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Color spectrum of blood?
Varies from bright scarlet (oxygenated) to a dull brick red (deoxygenated)
Average volume of blood in adult body?
Type of tissue blood is classified?
Connective tissue because it consists of nonliving fluid matrix (plasma) in which living cells (formed elements) are suspended.
Fibers of matrix become visible during blood clotting, they appear as fibrin threads, which form structural basis for clot formation.
Substances dissolved/suspended in plasma?
- Nutrients (glucose, fatty acids, amino acids, vitamins)
- Resp Gases (O2 and CO2)
- Electrolytes (salts)
- Wastes (urea, uric acid)
Three types of formed elements in blood?
- Erythrocytes (RBCs)
- Leukocytes (WBCs)
Sacs of hemoglobin molecules that transport bulk of oxygen carried in blood and small percentage of carbon dioxide.
Part of body's nonspecific defenses and immune system.
Function in hemostasis (blood clot formation).
Percentage of formed elements in blood.
- 55% Plasma
- 45% Whole Blood
Composition of Plasma
- 90% Water: Solvent for carrying other substances; Absorbs heat
- Salts (Electrolytes): Sodium, Potassium, Calcium, Magnesium, Chloride, Biocarbonate
- Plasma Proteins: Albumin (osmotic balance, pH buffering), Fibrinogen (clotting of blood), Globulins (defense (antibodies) and lipid transport)
Composition of Whole Blood
- Formed Elements:
- Erythrocytes (RBCs): 4-6 mil, trans O2 and CO2
- Leukocytes (WBCs): 4,800-10,800, defense and immunity
- Platelets: 150,000 - 400,000, blood clotting
Number of RBCs in average cubic millimeter of blood?
Number of WBCs in average cubic millimeter of blood?
4,800 - 10,800
Number of Platelets in average cubic millimeter of blood?
150,000 - 400,000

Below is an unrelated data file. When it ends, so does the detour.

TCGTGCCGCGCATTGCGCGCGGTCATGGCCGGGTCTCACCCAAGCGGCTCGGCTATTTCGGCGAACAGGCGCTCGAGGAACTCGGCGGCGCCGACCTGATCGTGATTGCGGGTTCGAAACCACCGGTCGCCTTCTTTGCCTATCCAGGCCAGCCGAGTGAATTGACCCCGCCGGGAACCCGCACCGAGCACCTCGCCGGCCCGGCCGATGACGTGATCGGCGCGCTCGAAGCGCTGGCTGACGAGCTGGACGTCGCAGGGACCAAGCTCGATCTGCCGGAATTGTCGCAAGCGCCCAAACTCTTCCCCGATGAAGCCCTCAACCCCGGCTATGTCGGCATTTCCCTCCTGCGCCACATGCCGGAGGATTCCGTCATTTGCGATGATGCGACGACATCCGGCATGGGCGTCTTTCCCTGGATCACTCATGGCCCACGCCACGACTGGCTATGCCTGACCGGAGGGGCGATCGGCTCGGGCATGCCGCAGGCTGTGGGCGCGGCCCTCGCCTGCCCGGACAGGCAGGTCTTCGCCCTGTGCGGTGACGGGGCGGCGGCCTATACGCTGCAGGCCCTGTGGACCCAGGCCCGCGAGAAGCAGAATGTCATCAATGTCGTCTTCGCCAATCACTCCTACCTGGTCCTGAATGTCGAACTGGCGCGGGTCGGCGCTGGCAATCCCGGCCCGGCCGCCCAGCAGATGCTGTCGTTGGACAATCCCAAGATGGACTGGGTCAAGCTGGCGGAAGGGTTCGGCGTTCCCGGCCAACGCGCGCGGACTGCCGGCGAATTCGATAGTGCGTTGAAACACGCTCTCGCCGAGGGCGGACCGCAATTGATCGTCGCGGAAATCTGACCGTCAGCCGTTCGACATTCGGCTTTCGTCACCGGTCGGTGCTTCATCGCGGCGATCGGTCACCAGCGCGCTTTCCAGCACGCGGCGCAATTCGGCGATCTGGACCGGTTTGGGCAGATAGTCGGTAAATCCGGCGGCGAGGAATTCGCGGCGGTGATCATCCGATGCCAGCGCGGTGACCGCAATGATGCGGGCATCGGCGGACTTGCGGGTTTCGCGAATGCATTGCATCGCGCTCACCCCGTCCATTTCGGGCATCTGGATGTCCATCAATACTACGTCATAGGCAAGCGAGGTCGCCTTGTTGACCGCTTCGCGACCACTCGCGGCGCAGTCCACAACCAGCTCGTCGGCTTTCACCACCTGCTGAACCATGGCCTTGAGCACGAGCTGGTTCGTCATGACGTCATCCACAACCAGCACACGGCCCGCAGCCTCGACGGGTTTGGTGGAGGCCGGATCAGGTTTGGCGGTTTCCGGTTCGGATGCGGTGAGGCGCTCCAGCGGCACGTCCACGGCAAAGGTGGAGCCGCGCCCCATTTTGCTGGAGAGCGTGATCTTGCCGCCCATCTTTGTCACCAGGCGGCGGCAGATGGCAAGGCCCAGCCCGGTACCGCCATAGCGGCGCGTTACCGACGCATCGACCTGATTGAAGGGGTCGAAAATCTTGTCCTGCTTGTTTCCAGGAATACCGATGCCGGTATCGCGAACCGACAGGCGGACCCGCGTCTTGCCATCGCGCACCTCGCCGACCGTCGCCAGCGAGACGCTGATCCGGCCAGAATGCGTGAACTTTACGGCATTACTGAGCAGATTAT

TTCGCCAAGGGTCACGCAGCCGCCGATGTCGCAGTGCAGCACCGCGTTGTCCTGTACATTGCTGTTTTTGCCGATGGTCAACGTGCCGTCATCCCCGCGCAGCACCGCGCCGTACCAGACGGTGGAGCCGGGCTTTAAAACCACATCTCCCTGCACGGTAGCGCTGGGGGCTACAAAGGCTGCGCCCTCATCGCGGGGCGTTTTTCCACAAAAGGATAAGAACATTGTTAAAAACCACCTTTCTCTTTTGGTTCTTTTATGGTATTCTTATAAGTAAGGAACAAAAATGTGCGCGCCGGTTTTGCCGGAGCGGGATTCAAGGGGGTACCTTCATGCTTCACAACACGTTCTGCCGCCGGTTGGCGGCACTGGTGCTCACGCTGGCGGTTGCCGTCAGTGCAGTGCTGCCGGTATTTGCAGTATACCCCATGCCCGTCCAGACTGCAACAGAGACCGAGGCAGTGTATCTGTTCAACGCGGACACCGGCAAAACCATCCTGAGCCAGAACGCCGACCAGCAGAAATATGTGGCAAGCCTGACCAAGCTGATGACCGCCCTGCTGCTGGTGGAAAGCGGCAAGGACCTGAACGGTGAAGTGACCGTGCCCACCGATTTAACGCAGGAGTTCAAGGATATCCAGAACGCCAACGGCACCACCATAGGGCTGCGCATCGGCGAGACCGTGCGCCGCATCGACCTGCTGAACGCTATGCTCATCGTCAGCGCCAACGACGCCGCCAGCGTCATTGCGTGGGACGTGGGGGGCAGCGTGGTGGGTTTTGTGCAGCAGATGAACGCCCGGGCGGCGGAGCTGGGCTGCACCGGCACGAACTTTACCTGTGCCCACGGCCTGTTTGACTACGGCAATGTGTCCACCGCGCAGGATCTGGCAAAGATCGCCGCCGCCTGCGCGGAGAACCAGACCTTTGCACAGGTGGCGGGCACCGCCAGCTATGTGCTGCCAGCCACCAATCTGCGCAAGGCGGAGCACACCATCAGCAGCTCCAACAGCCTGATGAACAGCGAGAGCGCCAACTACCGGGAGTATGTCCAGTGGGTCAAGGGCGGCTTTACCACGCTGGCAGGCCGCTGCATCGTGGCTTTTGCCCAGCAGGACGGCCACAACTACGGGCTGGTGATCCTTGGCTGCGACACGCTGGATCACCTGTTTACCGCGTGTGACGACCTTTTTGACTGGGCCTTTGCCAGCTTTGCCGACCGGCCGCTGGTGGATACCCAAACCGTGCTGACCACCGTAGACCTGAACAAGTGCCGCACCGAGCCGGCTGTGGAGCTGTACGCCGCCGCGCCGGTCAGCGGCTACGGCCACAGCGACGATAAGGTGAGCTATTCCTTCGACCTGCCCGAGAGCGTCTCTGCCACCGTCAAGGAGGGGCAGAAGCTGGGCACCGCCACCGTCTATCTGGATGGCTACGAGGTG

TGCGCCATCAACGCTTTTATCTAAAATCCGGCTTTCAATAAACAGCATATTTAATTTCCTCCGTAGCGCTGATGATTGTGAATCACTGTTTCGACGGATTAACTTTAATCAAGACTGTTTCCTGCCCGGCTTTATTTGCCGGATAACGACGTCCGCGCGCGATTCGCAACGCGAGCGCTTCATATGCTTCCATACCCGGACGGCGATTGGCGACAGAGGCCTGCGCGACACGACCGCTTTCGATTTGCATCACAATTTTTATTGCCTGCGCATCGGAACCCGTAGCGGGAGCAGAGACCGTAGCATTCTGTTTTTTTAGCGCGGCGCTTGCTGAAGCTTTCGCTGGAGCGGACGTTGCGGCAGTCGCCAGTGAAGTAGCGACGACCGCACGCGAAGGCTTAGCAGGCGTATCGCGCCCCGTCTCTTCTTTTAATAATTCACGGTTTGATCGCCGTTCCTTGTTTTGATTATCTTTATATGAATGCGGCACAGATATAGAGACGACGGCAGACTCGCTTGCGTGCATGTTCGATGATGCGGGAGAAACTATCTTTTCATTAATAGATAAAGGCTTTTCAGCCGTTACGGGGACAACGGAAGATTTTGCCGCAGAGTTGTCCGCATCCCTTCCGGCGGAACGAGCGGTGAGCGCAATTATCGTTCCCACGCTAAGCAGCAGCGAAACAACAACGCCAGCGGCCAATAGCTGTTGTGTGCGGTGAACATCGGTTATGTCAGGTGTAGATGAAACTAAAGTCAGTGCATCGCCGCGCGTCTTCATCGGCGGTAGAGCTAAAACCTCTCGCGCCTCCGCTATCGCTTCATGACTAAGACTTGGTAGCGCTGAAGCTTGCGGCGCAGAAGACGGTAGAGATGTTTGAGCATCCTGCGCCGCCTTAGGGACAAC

Functions of Erythrocytes (RBCs)?
To transport O2 and CO2.
Functions of Leukocytes (WBCs)?
- Defense and Immunity.
- Protective, pathogen-destroying cells that are transported to all parts of the body in blood or lymph
- Diapedesis: ability to move in/out of blood vessels
- Amoeboid Motion: ability to wander through body tissues to reach sites of inflammatio or tissue destruction
Function of Platelets?
Five types of Leukocytes (WBCs)?
Specs of Erythrocytes (RBCs)?
- 7.5 um in diameter
- Vary in color from salmon red to pale pink
- Have distinctive biconcave disk shape and appear paler i center "donut shaped"
- Anucleate when mature: unable to reproduce or repair damage
- Life span is 100-120 days, begin to defragment and are destroyed in spleen/other reticuloendothelial tissues.
Specs of Leukocytes (WBCs)?
- Formed in bone marrow from same stem cells (hemocytoblasts) as red blood cells
Two major groups of leukocytes?
- Depend on whether or not they contain conspicuous granules in their cytoplasm.
- Agranulocytes/Agranular Leukocytes
Granules in their cytoplasm, lobed nuclei, which often consist of expanded nuclear regions connected by thin strands of nucleoplasm.
Contains no visible cytoplasmic granules.
Specs of Neutrophil
- Most abundant of WBCs (40-70%)
- Nucleus consists of 3-7 lobes and pale iliac cytoplasm containns fie cystoplasmic granules
- Take up both red and blue dys
- Functio as active phagocyte
- Increases during acute infection
Specs of Eosinophil
- 2-4% of leukocyte population
- Nucleus generally figure-8 or bilobed in shape
- Contains large cytoplasmic granules (elaborate lysosomes) stained red-orange with acid dye
- Play a role in counterattacking parasitic worms, lessen allergy attacks by phagocytizing antigen-antibody complexes and inactivating some inflammatory chemicals.
- About the size of nuetrophils
Specs of Basophil
- Least aundant leukocyte, less than 1% of population
- Large U- or S-shaped nucleus with two or more indentations
- Cytoplasm contains coarse, sparse graules that are staied deep purple by basic dyes
- Granules contain several chemicals, including histamine, a vasodilator which is discharged on exposure to antigens and helps mediate the innflammatory response.
- About same size of neutrophils